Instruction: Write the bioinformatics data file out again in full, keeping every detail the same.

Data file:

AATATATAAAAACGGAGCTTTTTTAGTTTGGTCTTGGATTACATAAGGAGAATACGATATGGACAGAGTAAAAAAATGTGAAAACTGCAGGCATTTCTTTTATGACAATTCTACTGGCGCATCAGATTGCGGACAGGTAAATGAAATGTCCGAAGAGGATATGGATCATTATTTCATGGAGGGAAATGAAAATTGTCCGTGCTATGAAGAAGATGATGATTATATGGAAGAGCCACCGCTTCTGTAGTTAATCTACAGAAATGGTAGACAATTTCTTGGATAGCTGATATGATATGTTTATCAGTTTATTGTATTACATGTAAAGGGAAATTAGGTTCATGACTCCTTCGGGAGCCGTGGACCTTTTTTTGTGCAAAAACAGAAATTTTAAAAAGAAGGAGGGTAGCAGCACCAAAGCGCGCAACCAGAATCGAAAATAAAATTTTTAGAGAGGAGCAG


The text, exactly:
AATATATAAAAACGGAGCTTTTTTAGTTTGGTCTTGGATTACATAAGGAGAATACGATATGGACAGAGTAAAAAAATGTGAAAACTGCAGGCATTTCTTTTATGACAATTCTACTGGCGCATCAGATTGCGGACAGGTAAATGAAATGTCCGAAGAGGATATGGATCATTATTTCATGGAGGGAAATGAAAATTGTCCGTGCTATGAAGAAGATGATGATTATATGGAAGAGCCACCGCTTCTGTAGTTAATCTACAGAAATGGTAGACAATTTCTTGGATAGCTGATATGATATGTTTATCAGTTTATTGTATTACATGTAAAGGGAAATTAGGTTCATGACTCCTTCGGGAGCCGTGGACCTTTTTTTGTGCAAAAACAGAAATTTTAAAAAGAAGGAGGGTAGCAGCACCAAAGCGCGCAACCAGAATCGAAAATAAAATTTTTAGAGAGGAGCAG